8. The above illustrations show that a suit may be brought under theprovisions of O. 30 of the Code of Civil Procedure against a firm of which apartner is not capable of being sued or being adjudged a debtor, and in such asuit a decree enforceable against the other partners and the partnership assetsmay be passed. Now, in the instant case, respondent No. 1 sued the firm ofJagatsons International Corporation under the provisions of O. 30 of the Codeof Civil Procedure. The assets of the firm as also all its partners jointly andseverally are liable to satisfy the debts of the firm. Even the Maharaja ofSirmur is jointly and severally liable for the debts of the firm; only theinstitution of a suit against him without the consent of the Central Governmentis barred by s. 86 read with s. 87-B of the Code of Civil Procedure. As thesuit was instituted without the requisite consent of the Central Government, nodecree could be passed in the suit against the Maharaja of Sirmur. But the suitagainst the firm other than the Maharaja of Sirmur was competent, and a decreecould be passed against the firm other than the Maharaja of Sirmur, and such adecree could be executed against the partnership property and against the otherpartners by following the procedure of O. 21, r. 50 of the Code of CivilProcedure. It is true that respondent No. 1 obtained a decree against the firmof Jagatsons International Corporation simply, but the decree should besuitably amended so as to make it a decree against the firm of JagatsonsInternational Corporation other than the Maharaja of Sirmur, and the decree soread is a valid decree which may be executed against the partnership propertyand the other partners of the firm by recourse to the machinery of O. 21, r. 50of the Code of Civil Procedure. The application of respondent No. 1 under O.21, r. 50(2) for leave to execute the decree against the other partners is,therefore maintainable. The second contention of Mr. Mukherjee must, therefore,be rejected.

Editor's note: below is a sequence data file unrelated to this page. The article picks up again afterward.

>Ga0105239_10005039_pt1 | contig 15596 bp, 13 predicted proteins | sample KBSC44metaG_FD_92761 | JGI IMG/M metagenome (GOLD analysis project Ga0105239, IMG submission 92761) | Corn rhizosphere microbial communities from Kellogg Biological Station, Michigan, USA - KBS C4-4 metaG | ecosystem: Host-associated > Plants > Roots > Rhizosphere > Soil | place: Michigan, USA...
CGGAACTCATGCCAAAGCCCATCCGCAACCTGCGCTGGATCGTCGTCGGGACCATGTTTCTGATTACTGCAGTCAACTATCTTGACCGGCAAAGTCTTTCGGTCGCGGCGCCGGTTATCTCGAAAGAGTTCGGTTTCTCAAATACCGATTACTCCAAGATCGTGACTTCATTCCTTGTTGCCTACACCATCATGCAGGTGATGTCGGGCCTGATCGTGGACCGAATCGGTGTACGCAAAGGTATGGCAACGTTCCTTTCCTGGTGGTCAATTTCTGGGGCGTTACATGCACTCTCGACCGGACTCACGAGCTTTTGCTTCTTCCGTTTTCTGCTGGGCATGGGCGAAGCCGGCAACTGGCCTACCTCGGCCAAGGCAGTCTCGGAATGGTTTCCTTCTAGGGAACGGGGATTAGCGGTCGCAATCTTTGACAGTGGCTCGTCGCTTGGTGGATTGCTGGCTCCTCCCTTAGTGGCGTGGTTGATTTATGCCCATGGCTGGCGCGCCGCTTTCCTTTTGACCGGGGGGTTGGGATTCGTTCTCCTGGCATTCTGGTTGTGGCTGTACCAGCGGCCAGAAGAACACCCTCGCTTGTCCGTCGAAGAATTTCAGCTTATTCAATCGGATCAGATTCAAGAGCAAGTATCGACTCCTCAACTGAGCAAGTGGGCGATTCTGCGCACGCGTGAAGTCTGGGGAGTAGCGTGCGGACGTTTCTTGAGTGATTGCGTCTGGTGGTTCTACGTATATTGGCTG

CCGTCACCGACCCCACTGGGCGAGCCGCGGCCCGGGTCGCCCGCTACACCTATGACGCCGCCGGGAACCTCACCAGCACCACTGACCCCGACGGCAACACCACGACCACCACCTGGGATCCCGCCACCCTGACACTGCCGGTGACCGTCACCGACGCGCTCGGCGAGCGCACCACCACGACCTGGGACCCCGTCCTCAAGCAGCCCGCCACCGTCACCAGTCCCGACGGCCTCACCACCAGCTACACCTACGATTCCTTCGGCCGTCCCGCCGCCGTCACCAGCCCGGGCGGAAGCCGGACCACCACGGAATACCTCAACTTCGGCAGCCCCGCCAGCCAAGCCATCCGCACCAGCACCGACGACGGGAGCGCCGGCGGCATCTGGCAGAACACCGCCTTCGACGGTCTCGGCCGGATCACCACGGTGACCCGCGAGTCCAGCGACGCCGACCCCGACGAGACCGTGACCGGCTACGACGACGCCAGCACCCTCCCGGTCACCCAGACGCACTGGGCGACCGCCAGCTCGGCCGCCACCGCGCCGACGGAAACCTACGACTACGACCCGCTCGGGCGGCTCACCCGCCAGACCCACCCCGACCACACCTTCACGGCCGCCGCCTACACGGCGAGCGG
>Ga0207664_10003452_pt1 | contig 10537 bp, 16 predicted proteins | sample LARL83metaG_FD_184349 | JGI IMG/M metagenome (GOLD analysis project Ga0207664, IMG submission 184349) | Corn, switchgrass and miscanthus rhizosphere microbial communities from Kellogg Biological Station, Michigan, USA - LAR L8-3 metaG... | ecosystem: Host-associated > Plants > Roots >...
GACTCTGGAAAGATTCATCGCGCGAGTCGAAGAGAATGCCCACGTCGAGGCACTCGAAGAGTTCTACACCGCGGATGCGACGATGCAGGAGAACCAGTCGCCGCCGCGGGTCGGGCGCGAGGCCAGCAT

9. The third contention of Mr. Mukherjee raises the question as to whatdefences may be raised by a respondent to an application under O. 21, r. 50(2)of the Code of Civil Procedure. The law on this point is now well-settled. InGambhir Mal Pandiya v. J.K. Jute Mills Co. Ltd., Kanpur : 2SCR190 ,Hidayatullah, J. speaking on behalf of the Court observed :
'.... primarily the question to try would bewhether the persona against whom the decree is sought to be executed was apartner of the firm, when the cause of action accrued, but he may question thedecree on the ground of collusion, fraud or the like but so as not to have thesuit tried over again or to raise issues between himself and his otherpartners'.
10. The respondent to an application under O. 21, r. 50(2) of the Code ofCivil Procedure is also entitled to raise a plea of special protection underthe law, and on this ground, the learned judge at pp. 205-206 of the Reportdistinguished the case of Chhattoo Lal Misser & Co. v. Naraindas BaijnathPrasad I.L.R.1928. Cal. 704. We may add that the respondent may alsodefend the application on the ground that the decree sought to be executedagainst him is a nullity.
11. Now, in the instant case, none of the appellant is entitled to anyspecial protection from the institution of the suit under s. 86 read with s.87-B, Code of Civil Procedure. The Maharaja of Sirmur was entitled to thisspecial protection, but he was not a party to the application under O. 21, r.50(2) of the Code of Civil Procedure. Nor is the decree against the firm otherthan the Maharaja of Sirmur a nullity. The affidavit filed on behalf of theappellants does not sufficiently raise a plea that the decree was the result ofany collusion, fraud or the like. The affidavit incorrectly assumes that thedecree passed on admission of the appearing partner, was a consent decree.Allegations of dishonesty and fraudulent concealment of the fact of theinstitution of the suit are made against Shib Chander Kumar, one of thepartners of the firm, but no allegation of fraud or collusion is made againstrespondent No. 1. It was not alleged that respondent No. 1 was a party to anyfraud or collusion or that it obtained the decree by fraud or collusion. Theappellants alleged that their partners, Jagat Pershad and Shib Chander Kumar,had entered into the agreement dated September 26, 1956, and had utilised themoneys received under it in fraud of the appellants and without their authority,but the appellants are not entitled to raise these pleas in the applicationunder O. 21 r. 50(2) of the Code of Civil Procedure. The appellants wereadmittedly partners of the firm of Jagatsons International Corporation at thetime when the cause of action accrued. In the absence of any pea questioningthe decree on the ground of collusion, fraud or the like, respondent No. 1 isentitled to an order under O. 21, r. 50(2) of the Code of Civil Proceduregiving it leave to execute the decree against the appellants as partners in thefirm. The third contention of Mr. Mukherjee must, therefore, be rejected.
12. In the result, the appeal is dismissed with costs.
13. Appeal dismissed.